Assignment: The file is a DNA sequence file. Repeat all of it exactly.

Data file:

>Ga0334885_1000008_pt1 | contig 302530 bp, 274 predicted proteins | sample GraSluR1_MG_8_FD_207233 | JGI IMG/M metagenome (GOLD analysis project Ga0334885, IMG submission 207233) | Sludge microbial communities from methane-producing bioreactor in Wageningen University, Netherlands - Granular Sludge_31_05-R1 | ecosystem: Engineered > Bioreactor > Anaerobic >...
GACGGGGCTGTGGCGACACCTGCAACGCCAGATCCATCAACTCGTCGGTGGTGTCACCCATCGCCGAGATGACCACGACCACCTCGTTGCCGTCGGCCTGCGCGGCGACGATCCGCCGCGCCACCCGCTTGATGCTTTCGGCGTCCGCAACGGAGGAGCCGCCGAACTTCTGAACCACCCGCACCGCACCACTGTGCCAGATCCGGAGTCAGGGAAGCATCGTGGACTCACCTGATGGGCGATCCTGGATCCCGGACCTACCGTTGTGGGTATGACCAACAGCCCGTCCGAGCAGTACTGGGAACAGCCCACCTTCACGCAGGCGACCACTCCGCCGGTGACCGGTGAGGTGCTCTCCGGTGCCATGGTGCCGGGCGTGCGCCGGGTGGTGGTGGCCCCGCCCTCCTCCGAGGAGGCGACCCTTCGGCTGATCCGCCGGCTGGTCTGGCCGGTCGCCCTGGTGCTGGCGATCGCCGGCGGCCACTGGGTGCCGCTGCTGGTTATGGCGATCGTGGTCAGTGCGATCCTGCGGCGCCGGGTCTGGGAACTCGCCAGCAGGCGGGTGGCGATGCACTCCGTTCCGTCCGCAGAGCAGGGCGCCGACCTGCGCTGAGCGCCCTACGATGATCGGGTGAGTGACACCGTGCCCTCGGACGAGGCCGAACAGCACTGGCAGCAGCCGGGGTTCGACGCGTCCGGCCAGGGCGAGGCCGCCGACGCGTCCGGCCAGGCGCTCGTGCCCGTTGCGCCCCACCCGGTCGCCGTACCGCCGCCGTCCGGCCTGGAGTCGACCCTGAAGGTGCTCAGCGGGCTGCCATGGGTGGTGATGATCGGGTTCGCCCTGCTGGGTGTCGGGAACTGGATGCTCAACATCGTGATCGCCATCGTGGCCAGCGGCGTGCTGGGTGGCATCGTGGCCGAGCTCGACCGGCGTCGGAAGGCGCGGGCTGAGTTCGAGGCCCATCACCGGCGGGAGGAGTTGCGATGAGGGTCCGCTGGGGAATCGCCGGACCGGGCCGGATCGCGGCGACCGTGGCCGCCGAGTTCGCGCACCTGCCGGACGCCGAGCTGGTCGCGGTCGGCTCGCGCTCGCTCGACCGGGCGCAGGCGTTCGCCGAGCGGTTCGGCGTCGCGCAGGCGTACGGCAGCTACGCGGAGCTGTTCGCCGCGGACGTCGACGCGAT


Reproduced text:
>Ga0334885_1000008_pt1 | contig 302530 bp, 274 predicted proteins | sample GraSluR1_MG_8_FD_207233 | JGI IMG/M metagenome (GOLD analysis project Ga0334885, IMG submission 207233) | Sludge microbial communities from methane-producing bioreactor in Wageningen University, Netherlands - Granular Sludge_31_05-R1 | ecosystem: Engineered > Bioreactor > Anaerobic >...
GACGGGGCTGTGGCGACACCTGCAACGCCAGATCCATCAACTCGTCGGTGGTGTCACCCATCGCCGAGATGACCACGACCACCTCGTTGCCGTCGGCCTGCGCGGCGACGATCCGCCGCGCCACCCGCTTGATGCTTTCGGCGTCCGCAACGGAGGAGCCGCCGAACTTCTGAACCACCCGCACCGCACCACTGTGCCAGATCCGGAGTCAGGGAAGCATCGTGGACTCACCTGATGGGCGATCCTGGATCCCGGACCTACCGTTGTGGGTATGACCAACAGCCCGTCCGAGCAGTACTGGGAACAGCCCACCTTCACGCAGGCGACCACTCCGCCGGTGACCGGTGAGGTGCTCTCCGGTGCCATGGTGCCGGGCGTGCGCCGGGTGGTGGTGGCCCCGCCCTCCTCCGAGGAGGCGACCCTTCGGCTGATCCGCCGGCTGGTCTGGCCGGTCGCCCTGGTGCTGGCGATCGCCGGCGGCCACTGGGTGCCGCTGCTGGTTATGGCGATCGTGGTCAGTGCGATCCTGCGGCGCCGGGTCTGGGAACTCGCCAGCAGGCGGGTGGCGATGCACTCCGTTCCGTCCGCAGAGCAGGGCGCCGACCTGCGCTGAGCGCCCTACGATGATCGGGTGAGTGACACCGTGCCCTCGGACGAGGCCGAACAGCACTGGCAGCAGCCGGGGTTCGACGCGTCCGGCCAGGGCGAGGCCGCCGACGCGTCCGGCCAGGCGCTCGTGCCCGTTGCGCCCCACCCGGTCGCCGTACCGCCGCCGTCCGGCCTGGAGTCGACCCTGAAGGTGCTCAGCGGGCTGCCATGGGTGGTGATGATCGGGTTCGCCCTGCTGGGTGTCGGGAACTGGATGCTCAACATCGTGATCGCCATCGTGGCCAGCGGCGTGCTGGGTGGCATCGTGGCCGAGCTCGACCGGCGTCGGAAGGCGCGGGCTGAGTTCGAGGCCCATCACCGGCGGGAGGAGTTGCGATGAGGGTCCGCTGGGGAATCGCCGGACCGGGCCGGATCGCGGCGACCGTGGCCGCCGAGTTCGCGCACCTGCCGGACGCCGAGCTGGTCGCGGTCGGCTCGCGCTCGCTCGACCGGGCGCAGGCGTTCGCCGAGCGGTTCGGCGTCGCGCAGGCGTACGGCAGCTACGCGGAGCTGTTCGCCGCGGACGTCGACGCGAT